It will not be an easy feat to steer between the competing and conflicting demands of various political groups represented in parliament and to arrive at a division of posts that satisfies all the main political blocs and factions. The Kurds are asking for a significant ministerial portfolio; they want to retain the foreign ministry portfolio or to trade it for the finance or oil ministry portfolio. Iyad Allawi's Iraqi National List is demanding that five ministerial portfolios, including defence, telecommunications and trade, be given to its members. For its part, Muqtada al-Sadr's bloc also wants to hold five ministerial portfolios in the new government.
Even after the formation of the government, Maliki will need to demonstrate some flexibility (a rare commodity among Iraqi politicians) that will enable him to reshuffle political priorities in response to developments on the ground, and to shifting and clashing demands in a fluid political atmosphere. As his parliamentary bloc lacks a majority and consensus is highly elusive in a deeply divided political climate such as Iraq's, he will need to forge alliances with other blocs on an issue-by-issue basis rather than on a programmatic basis. At some point, the art of political compromise is going to fray under the conflicting pressures and compromises resulting from this arduous process.
The growth in the power of the Shi'ite militias, which has recently moved up the ladder of security concerns for the Americans, will be high on Maliki's agenda. The two main Shi'ite militias are the Badr Organization, SCIRI's armed wing, and Muqtada al-Sadr's Mahdi Army. Increasingly brutal attacks, perpetrated mainly by salafist groups against Shi'ite civilians in Iraq, have helped expand the role and activities of the Shi'ite militias. As the American and Iraqi forces have failed to stop the attacks against Shi'ite civilians, Iraqi Shi'ites became more inclined to look to the militias to provide them with protection. The problem is that elements from these militias and their allies from the security forces are thought to be increasingly involved in killings and reprisal attacks against Sunni Arabs.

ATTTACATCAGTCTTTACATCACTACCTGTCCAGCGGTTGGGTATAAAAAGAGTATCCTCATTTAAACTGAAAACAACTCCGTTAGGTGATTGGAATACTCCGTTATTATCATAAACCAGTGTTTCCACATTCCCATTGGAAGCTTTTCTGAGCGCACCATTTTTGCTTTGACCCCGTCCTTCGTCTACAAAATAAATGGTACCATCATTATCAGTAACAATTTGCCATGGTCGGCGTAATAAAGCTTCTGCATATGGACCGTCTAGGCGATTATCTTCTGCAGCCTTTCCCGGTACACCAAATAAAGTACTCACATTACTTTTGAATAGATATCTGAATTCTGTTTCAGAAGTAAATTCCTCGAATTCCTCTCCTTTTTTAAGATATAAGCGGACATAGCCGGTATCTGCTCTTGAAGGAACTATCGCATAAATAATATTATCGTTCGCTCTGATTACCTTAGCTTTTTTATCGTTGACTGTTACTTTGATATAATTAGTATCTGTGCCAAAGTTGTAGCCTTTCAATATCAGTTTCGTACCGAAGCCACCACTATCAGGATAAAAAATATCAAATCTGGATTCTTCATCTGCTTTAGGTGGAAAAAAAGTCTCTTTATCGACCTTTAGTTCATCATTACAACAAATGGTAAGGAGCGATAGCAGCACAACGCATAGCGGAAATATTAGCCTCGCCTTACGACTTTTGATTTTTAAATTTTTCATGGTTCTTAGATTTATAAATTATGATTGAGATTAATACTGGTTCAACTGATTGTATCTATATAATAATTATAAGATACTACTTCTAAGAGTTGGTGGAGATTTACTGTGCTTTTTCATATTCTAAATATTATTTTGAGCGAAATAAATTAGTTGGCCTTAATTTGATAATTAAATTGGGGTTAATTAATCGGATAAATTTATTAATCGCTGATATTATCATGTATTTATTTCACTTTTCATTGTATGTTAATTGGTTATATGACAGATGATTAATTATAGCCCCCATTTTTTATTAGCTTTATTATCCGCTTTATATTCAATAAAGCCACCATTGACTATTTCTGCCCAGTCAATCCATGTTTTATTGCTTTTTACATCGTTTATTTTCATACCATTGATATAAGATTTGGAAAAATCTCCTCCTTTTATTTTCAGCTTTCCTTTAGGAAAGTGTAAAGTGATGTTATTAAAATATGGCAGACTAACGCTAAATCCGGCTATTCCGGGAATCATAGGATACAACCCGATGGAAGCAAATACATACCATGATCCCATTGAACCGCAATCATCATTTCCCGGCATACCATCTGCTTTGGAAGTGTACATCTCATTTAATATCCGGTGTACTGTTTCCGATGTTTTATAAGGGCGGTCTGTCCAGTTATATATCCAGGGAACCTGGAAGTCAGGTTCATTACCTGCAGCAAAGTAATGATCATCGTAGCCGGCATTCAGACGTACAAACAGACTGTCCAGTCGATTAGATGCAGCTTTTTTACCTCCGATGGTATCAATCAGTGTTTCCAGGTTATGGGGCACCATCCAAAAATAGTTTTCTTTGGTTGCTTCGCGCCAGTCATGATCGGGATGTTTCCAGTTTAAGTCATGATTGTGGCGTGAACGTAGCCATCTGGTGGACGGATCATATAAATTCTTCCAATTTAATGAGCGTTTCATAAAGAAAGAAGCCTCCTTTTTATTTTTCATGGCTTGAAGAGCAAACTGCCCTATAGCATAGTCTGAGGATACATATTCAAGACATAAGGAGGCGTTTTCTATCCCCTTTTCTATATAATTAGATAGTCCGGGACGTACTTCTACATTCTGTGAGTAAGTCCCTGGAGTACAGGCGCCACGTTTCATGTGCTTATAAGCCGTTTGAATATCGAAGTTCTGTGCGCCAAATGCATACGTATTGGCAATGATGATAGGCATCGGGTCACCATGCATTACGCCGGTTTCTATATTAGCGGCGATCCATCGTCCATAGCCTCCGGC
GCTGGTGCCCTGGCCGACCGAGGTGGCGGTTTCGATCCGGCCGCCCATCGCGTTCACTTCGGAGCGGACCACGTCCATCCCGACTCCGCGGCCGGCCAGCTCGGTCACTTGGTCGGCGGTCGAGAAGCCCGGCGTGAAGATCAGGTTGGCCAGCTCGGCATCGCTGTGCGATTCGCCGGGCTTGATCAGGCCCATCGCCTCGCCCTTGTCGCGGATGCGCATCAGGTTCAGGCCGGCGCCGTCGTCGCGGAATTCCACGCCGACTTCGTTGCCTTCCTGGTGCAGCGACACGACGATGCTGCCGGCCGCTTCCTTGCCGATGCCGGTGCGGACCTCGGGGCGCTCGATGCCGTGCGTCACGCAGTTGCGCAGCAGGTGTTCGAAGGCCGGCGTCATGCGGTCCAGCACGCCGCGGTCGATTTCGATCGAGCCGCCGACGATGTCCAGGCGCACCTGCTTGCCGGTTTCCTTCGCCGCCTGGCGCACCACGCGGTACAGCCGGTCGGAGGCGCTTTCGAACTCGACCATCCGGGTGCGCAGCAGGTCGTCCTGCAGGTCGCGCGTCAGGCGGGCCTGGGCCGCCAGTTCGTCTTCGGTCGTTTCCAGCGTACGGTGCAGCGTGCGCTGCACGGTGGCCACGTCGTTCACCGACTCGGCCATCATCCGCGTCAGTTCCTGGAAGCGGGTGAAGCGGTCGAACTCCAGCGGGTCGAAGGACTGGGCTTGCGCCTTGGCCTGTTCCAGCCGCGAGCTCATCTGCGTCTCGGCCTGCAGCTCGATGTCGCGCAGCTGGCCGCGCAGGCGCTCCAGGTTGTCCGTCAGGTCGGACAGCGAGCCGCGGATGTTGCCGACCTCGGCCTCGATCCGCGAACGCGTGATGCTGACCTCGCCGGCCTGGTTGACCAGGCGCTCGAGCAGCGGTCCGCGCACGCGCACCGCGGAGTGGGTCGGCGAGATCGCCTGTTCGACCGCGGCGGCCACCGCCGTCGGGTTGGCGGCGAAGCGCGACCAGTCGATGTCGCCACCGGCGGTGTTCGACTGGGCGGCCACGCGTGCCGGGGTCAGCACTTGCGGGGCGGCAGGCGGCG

Maliki has made no secret of his intention to rein in and control the militias by integrating them into the state's security forces. He has declared that "weapons should be only in the hands of the government." In this he has the support of Iraq's senior Shi'ite leader, Grand Ayatullah Ali al-Husayni al-Sistani. "Weapons must be in the hands of government security forces that should not be tied to political parties but to the nation," read a statement issued by Sistani's office in Najaf after he met with Maliki. "The first task for the government is fighting insecurity and putting an end to the terrorist acts that threaten innocents with death and kidnapping."
But curbing the increasingly powerful sectarian militias is not going to be easy because of the escalating sectarian tensions throughout the country. Absorbing the militias into the security forces is no guarantee that the militias will disband or cease to operate. It might simply provide them with an official license to operate under the guise of the security forces – a phenomenon that is witnessed in many parts of Iraq. One example of this is the Kurdish peshmerga forces, which were integrated into the armed forces. Loyal to the Kurdish region's two main political parties, Jalal Talabani's Patriotic Union of Kurdistan and Massoud Barazani's Kurdistan Democratic Party, the peshmerga have largely retained their distinct command and organizational structures and been simply renamed as units of the security forces. The Kurdish leaders have strongly opposed breaking up the peshmerga and dispersing them into the wider security forces on a non-sectarian, non-ethnic basis.
Much like everything else in Iraq, uncertainty surrounds Maliki's ability to succeed in his almost-impossible task. All the achievements in the political process in post-Saddam Iraq thus far, including writing a new constitution and holding a series of elections, have yet to dent the resistance to the foreign occupation. The security situation is still deteriorating, and the squabbling among the politicians, which has unfolded largely along sectarian and ethnic lines, has been widening the rifts in Iraqi society. Maliki's skills in a position of national leadership are untested; he has not previously had any formal role in the Iraqi government since the American invasion. Now those skills are in for a crucial test.